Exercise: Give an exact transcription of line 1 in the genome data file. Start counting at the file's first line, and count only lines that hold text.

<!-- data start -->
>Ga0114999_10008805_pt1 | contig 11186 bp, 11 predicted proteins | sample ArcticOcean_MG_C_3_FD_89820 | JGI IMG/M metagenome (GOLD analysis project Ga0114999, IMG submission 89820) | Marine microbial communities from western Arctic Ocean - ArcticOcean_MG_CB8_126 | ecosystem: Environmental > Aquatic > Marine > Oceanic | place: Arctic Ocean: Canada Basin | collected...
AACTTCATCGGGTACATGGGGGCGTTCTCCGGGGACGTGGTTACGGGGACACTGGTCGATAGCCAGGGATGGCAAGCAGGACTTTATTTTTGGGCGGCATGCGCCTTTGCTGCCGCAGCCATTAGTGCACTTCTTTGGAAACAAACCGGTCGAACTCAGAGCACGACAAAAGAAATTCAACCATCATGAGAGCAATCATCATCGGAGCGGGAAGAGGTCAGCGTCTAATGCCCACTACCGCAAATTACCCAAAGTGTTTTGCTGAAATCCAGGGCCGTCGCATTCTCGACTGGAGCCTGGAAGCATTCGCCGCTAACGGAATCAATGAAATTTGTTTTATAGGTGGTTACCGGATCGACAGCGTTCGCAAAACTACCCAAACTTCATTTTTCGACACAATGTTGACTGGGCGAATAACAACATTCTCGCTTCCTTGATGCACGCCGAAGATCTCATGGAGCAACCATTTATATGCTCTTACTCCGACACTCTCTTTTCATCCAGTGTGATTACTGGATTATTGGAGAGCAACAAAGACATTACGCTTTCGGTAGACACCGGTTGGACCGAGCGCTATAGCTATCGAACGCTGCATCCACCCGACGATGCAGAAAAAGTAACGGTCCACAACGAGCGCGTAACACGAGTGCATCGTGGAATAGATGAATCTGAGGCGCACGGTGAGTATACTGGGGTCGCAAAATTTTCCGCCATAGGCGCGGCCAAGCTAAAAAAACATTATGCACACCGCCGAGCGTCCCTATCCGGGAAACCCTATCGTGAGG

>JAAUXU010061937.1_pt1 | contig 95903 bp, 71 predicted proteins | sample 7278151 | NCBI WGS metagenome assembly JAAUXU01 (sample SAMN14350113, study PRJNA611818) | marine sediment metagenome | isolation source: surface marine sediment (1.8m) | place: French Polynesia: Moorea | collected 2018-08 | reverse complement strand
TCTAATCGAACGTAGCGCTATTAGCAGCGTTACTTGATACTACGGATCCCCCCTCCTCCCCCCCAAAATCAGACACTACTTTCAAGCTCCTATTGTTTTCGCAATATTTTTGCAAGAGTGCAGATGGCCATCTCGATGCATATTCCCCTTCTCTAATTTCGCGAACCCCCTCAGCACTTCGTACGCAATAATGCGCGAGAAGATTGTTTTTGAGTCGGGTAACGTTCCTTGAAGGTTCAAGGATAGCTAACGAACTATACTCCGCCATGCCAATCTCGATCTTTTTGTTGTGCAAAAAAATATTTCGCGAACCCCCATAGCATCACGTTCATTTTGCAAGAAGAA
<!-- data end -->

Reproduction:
>Ga0114999_10008805_pt1 | contig 11186 bp, 11 predicted proteins | sample ArcticOcean_MG_C_3_FD_89820 | JGI IMG/M metagenome (GOLD analysis project Ga0114999, IMG submission 89820) | Marine microbial communities from western Arctic Ocean - ArcticOcean_MG_CB8_126 | ecosystem: Environmental > Aquatic > Marine > Oceanic | place: Arctic Ocean: Canada Basin | collected...